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Mrs Adeola Thompson talks on Baby dieting for Autism Spectrum (Video)



Children with autism spectrum disorder can find it hard to communicate with other people. They may also have difficulty in areas of non-verbal communication.

They might be slow to develop language, have no language at all or have significant difficulties in understanding or using spoken language.
Some children with ASD may develop good speech but, can sometimes have difficulties knowing how and when to use language to communicate with other people.
Early communication skills overlap with social interaction skills. Sometimes a child with ASD might  only communicate to ask for something rather than for social interaction. Some children might communicate to show their interest in things or people.
Children with autism spectrum disorder sometimes do not know how to use language in the same way as typically developing children.
Interactive play-  involving two participants. For example rough and tumble.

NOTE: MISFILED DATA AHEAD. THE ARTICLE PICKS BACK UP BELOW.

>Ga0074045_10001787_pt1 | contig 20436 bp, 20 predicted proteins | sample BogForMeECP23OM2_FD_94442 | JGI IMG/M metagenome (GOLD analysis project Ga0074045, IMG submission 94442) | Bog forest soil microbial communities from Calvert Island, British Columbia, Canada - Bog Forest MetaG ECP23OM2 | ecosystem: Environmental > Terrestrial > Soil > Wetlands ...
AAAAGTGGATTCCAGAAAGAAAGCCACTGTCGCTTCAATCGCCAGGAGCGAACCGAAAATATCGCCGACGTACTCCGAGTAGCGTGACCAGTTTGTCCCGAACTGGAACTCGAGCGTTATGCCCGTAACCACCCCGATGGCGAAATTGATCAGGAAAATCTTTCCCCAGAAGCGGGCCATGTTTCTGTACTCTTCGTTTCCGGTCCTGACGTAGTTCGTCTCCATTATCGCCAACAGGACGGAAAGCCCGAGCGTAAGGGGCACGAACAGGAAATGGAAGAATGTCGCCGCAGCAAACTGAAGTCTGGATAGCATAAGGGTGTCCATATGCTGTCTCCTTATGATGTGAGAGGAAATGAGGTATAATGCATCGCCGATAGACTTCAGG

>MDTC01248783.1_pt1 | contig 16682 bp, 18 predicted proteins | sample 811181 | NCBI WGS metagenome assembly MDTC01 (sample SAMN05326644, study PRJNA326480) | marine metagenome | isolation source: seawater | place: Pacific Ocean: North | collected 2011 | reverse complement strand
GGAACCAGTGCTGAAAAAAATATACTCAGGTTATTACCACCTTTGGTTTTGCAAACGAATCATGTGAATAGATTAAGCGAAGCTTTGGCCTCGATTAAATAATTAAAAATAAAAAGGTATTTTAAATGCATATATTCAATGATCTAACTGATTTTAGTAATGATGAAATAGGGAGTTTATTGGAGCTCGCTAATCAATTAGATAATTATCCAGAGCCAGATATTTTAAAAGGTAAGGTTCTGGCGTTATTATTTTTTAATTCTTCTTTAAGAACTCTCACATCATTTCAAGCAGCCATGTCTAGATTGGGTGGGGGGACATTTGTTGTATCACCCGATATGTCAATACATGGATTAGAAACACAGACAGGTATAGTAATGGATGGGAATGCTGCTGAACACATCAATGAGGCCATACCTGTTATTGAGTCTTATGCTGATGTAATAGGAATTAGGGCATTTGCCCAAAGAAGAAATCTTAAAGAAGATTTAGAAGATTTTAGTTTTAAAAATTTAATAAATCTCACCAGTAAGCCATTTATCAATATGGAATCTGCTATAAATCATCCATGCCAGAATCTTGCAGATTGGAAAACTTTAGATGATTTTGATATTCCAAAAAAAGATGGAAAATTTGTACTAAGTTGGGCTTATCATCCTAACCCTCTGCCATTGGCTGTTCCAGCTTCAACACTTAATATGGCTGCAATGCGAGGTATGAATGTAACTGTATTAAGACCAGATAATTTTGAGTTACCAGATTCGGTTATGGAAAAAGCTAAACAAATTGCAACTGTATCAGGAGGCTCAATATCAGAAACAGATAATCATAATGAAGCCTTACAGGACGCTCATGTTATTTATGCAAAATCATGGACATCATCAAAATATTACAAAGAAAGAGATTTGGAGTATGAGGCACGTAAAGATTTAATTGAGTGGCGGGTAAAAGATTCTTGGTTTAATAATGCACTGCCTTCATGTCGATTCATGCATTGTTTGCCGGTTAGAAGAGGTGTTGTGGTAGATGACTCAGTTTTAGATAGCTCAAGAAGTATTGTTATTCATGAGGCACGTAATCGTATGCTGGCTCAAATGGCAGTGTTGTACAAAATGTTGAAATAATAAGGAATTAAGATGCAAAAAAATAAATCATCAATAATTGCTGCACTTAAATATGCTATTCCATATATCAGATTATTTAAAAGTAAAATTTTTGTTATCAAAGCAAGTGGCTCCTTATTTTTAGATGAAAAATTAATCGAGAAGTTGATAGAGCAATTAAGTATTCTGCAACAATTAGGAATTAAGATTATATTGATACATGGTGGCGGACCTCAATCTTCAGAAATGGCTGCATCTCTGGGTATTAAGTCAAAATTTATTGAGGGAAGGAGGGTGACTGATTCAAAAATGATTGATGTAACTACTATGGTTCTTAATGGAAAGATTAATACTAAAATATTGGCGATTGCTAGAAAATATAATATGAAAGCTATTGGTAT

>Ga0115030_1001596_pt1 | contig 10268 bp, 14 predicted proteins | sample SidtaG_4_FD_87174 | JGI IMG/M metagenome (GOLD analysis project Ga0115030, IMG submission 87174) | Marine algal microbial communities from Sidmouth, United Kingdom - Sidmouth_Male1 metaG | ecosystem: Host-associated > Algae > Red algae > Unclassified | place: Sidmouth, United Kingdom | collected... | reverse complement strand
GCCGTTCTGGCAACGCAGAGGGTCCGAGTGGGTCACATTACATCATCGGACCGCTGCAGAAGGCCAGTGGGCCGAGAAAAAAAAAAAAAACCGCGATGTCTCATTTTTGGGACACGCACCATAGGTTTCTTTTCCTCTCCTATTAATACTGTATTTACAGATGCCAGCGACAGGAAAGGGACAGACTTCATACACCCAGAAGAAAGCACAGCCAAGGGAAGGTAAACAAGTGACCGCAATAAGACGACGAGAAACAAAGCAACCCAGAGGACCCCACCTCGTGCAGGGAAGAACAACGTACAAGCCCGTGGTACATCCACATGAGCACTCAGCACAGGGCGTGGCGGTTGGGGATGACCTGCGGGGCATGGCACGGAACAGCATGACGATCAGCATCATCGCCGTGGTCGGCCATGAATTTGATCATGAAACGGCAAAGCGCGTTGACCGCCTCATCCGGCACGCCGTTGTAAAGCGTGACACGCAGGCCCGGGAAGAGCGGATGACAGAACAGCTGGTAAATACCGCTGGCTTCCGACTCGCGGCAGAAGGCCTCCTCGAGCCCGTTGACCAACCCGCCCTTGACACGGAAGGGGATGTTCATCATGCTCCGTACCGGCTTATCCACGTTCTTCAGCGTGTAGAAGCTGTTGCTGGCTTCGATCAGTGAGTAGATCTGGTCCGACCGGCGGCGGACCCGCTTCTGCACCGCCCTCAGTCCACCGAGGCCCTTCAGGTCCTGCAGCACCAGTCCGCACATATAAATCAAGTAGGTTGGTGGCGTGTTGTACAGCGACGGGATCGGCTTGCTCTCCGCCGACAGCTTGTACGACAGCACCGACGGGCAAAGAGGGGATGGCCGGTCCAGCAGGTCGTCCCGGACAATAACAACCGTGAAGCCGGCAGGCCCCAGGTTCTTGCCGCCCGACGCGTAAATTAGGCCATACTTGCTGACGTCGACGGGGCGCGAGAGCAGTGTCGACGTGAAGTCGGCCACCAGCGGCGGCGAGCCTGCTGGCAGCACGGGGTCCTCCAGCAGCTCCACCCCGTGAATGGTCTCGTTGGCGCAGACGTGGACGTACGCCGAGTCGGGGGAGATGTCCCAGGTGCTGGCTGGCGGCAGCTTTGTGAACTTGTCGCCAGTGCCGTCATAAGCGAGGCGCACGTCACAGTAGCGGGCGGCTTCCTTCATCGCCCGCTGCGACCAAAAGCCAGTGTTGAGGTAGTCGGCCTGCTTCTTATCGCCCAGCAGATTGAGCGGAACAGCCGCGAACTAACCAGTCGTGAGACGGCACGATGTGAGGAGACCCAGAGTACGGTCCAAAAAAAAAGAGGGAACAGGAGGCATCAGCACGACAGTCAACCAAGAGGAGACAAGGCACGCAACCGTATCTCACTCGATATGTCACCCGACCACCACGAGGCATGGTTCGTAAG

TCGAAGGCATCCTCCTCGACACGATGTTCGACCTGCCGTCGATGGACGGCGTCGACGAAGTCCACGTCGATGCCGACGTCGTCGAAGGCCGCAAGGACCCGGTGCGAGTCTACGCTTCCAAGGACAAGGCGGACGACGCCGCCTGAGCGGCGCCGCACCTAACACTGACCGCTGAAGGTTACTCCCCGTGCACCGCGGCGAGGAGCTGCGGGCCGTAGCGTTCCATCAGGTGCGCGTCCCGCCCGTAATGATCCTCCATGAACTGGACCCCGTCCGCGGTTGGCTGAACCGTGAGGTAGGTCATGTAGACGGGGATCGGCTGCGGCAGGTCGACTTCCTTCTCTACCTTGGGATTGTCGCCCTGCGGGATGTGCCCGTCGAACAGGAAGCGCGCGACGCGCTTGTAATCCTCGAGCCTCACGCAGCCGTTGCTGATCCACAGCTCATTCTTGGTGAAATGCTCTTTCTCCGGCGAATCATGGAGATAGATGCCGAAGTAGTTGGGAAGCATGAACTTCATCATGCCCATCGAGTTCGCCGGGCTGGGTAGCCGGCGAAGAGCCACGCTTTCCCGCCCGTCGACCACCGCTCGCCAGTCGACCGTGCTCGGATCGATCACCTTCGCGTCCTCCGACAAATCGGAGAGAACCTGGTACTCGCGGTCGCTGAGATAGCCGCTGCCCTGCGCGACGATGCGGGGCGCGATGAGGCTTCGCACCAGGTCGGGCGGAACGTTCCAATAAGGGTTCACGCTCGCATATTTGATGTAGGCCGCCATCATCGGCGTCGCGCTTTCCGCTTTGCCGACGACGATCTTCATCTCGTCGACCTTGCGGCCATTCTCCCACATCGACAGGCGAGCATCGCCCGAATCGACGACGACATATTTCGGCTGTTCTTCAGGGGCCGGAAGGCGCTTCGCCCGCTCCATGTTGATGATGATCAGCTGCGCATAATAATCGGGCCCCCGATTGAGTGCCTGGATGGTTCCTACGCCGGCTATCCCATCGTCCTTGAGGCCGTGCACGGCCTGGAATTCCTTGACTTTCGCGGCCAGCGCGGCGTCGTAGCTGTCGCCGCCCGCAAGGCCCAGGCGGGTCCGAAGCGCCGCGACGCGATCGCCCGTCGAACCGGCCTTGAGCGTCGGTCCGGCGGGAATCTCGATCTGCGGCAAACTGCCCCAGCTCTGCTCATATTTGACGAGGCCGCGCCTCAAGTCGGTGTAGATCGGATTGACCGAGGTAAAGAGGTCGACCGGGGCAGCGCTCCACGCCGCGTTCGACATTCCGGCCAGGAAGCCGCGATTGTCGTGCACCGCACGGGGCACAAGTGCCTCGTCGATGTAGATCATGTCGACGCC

Turn taking activities
This should be motivating for the child. For example turn taking games like rolling a car down a ramp. It can be helpful to say ‘My turn, your turn or ‘Mummys turn.
Adapting the environment to encourage communication.
Keeping favourite toys in a lock cupboard and stick pictures of the toys on the cupboard. Teach the child to bring you the picture of the thing he wants.
Developing language
Talk to the child in clear speech, stress the main words. Make your voice expressive and interesting. Get story books that have repetitive phrases.
Play games that enable you use the same word or phrase. For example, rolling a ball to each other saying ‘ready, steady…….. go. With time let the child say the last word.
Use motivating toys and objects by following the child lead.
I have tried this and it works for me. I wish you well in your journey with autism.
Thank you all for taking the time to read.
Adeola Thompson.

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